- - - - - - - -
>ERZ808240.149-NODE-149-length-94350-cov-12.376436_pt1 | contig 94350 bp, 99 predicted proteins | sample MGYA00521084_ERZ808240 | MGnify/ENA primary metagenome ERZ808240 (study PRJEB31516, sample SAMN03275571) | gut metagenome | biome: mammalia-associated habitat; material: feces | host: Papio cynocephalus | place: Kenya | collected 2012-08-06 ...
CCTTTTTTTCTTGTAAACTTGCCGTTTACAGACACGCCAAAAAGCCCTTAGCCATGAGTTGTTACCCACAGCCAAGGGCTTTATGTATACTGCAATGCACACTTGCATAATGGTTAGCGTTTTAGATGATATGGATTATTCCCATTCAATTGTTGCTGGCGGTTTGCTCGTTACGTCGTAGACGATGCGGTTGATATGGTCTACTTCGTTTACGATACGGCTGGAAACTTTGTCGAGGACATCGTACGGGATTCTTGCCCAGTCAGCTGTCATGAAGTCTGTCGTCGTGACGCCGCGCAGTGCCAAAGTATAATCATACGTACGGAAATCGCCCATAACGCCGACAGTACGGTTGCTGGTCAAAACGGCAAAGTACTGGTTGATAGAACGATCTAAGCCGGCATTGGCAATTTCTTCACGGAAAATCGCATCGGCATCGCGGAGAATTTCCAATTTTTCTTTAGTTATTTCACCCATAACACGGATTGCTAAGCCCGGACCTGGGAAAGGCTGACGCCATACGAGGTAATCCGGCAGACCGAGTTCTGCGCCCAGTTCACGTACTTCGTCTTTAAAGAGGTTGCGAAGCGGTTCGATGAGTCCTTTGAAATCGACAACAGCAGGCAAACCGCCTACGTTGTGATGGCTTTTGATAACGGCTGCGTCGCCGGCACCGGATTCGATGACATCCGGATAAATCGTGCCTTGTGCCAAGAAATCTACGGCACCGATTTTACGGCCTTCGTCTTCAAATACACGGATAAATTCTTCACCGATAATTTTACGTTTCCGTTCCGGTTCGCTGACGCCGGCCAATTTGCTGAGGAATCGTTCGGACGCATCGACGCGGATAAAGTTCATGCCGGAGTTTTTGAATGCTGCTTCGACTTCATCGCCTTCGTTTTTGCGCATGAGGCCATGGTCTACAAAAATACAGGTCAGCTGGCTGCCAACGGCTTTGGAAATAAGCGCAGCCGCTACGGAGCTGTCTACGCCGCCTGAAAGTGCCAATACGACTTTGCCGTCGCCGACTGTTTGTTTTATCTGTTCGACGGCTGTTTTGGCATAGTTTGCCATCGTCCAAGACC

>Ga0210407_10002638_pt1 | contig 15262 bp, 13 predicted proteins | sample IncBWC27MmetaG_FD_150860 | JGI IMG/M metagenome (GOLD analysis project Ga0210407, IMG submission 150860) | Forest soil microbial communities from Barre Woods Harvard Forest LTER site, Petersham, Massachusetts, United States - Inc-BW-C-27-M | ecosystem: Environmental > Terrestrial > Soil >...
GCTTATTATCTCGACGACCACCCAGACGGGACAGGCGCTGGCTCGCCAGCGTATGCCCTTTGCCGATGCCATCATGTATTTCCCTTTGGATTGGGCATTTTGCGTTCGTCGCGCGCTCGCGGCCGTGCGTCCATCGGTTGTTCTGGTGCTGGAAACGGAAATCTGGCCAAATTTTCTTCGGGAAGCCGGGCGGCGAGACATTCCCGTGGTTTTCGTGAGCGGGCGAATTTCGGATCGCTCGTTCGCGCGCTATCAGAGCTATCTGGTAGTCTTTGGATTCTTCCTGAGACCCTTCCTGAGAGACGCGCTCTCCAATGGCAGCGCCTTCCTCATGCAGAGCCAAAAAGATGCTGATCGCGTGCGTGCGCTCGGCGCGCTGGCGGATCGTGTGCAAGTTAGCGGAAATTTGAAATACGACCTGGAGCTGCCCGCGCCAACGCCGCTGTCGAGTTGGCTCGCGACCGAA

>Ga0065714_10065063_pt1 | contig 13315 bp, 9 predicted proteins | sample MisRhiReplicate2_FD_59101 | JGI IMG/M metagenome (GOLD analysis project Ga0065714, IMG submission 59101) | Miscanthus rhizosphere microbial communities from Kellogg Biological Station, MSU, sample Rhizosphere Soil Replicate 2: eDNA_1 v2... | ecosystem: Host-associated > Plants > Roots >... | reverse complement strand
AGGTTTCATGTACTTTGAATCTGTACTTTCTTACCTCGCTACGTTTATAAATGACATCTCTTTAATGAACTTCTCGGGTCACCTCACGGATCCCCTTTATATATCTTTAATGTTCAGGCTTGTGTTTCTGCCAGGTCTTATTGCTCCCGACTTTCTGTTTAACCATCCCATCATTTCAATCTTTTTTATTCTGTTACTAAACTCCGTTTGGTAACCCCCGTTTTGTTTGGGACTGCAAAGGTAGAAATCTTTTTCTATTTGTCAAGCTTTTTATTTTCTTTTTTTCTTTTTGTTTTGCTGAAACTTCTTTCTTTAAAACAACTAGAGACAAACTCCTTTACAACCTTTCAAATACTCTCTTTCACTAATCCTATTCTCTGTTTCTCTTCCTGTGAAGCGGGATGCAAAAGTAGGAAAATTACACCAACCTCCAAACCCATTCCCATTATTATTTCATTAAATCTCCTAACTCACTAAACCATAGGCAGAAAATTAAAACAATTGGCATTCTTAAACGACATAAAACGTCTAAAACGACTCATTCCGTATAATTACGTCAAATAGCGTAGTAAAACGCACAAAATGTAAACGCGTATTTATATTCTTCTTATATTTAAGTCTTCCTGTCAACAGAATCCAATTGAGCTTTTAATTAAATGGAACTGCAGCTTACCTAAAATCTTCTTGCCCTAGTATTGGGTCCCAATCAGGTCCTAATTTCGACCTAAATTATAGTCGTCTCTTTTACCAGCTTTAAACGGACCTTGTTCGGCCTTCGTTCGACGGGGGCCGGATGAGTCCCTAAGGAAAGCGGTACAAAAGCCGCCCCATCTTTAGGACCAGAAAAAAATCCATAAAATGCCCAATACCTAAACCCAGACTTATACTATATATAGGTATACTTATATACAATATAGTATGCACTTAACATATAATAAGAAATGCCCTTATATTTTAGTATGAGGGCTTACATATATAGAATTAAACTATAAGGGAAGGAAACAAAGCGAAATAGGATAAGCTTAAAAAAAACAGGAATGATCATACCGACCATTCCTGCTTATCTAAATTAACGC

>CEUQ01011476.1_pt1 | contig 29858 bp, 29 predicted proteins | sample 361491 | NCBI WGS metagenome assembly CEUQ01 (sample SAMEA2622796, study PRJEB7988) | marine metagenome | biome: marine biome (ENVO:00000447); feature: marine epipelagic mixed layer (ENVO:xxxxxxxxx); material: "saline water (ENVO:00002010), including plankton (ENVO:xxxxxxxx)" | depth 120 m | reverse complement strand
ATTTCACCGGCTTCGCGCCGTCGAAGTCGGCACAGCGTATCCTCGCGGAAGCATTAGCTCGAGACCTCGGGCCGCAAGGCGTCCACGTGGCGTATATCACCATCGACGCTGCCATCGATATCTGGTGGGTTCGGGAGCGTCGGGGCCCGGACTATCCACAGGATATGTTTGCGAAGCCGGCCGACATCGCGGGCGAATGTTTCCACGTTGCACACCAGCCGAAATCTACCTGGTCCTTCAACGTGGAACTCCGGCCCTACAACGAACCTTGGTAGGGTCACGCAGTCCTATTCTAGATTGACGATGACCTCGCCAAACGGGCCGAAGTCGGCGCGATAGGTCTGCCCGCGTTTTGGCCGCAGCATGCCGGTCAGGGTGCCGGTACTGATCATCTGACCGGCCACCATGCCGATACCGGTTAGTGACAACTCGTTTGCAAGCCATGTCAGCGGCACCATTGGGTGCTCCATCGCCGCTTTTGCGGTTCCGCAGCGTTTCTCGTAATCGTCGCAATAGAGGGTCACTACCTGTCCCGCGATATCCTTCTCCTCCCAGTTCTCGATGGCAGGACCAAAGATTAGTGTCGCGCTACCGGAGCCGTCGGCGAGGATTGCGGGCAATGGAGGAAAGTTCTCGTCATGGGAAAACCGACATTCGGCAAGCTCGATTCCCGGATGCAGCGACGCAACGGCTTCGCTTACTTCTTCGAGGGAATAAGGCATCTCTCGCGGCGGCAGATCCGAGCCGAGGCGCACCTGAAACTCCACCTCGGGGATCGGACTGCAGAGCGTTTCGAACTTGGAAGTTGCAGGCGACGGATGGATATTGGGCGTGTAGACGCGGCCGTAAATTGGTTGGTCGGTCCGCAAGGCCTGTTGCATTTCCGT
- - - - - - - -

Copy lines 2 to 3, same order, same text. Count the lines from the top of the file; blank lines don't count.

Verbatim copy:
CCTTTTTTTCTTGTAAACTTGCCGTTTACAGACACGCCAAAAAGCCCTTAGCCATGAGTTGTTACCCACAGCCAAGGGCTTTATGTATACTGCAATGCACACTTGCATAATGGTTAGCGTTTTAGATGATATGGATTATTCCCATTCAATTGTTGCTGGCGGTTTGCTCGTTACGTCGTAGACGATGCGGTTGATATGGTCTACTTCGTTTACGATACGGCTGGAAACTTTGTCGAGGACATCGTACGGGATTCTTGCCCAGTCAGCTGTCATGAAGTCTGTCGTCGTGACGCCGCGCAGTGCCAAAGTATAATCATACGTACGGAAATCGCCCATAACGCCGACAGTACGGTTGCTGGTCAAAACGGCAAAGTACTGGTTGATAGAACGATCTAAGCCGGCATTGGCAATTTCTTCACGGAAAATCGCATCGGCATCGCGGAGAATTTCCAATTTTTCTTTAGTTATTTCACCCATAACACGGATTGCTAAGCCCGGACCTGGGAAAGGCTGACGCCATACGAGGTAATCCGGCAGACCGAGTTCTGCGCCCAGTTCACGTACTTCGTCTTTAAAGAGGTTGCGAAGCGGTTCGATGAGTCCTTTGAAATCGACAACAGCAGGCAAACCGCCTACGTTGTGATGGCTTTTGATAACGGCTGCGTCGCCGGCACCGGATTCGATGACATCCGGATAAATCGTGCCTTGTGCCAAGAAATCTACGGCACCGATTTTACGGCCTTCGTCTTCAAATACACGGATAAATTCTTCACCGATAATTTTACGTTTCCGTTCCGGTTCGCTGACGCCGGCCAATTTGCTGAGGAATCGTTCGGACGCATCGACGCGGATAAAGTTCATGCCGGAGTTTTTGAATGCTGCTTCGACTTCATCGCCTTCGTTTTTGCGCATGAGGCCATGGTCTACAAAAATACAGGTCAGCTGGCTGCCAACGGCTTTGGAAATAAGCGCAGCCGCTACGGAGCTGTCTACGCCGCCTGAAAGTGCCAATACGACTTTGCCGTCGCCGACTGTTTGTTTTATCTGTTCGACGGCTGTTTTGGCATAGTTTGCCATCGTCCAAGACC

>Ga0210407_10002638_pt1 | contig 15262 bp, 13 predicted proteins | sample IncBWC27MmetaG_FD_150860 | JGI IMG/M metagenome (GOLD analysis project Ga0210407, IMG submission 150860) | Forest soil microbial communities from Barre Woods Harvard Forest LTER site, Petersham, Massachusetts, United States - Inc-BW-C-27-M | ecosystem: Environmental > Terrestrial > Soil >...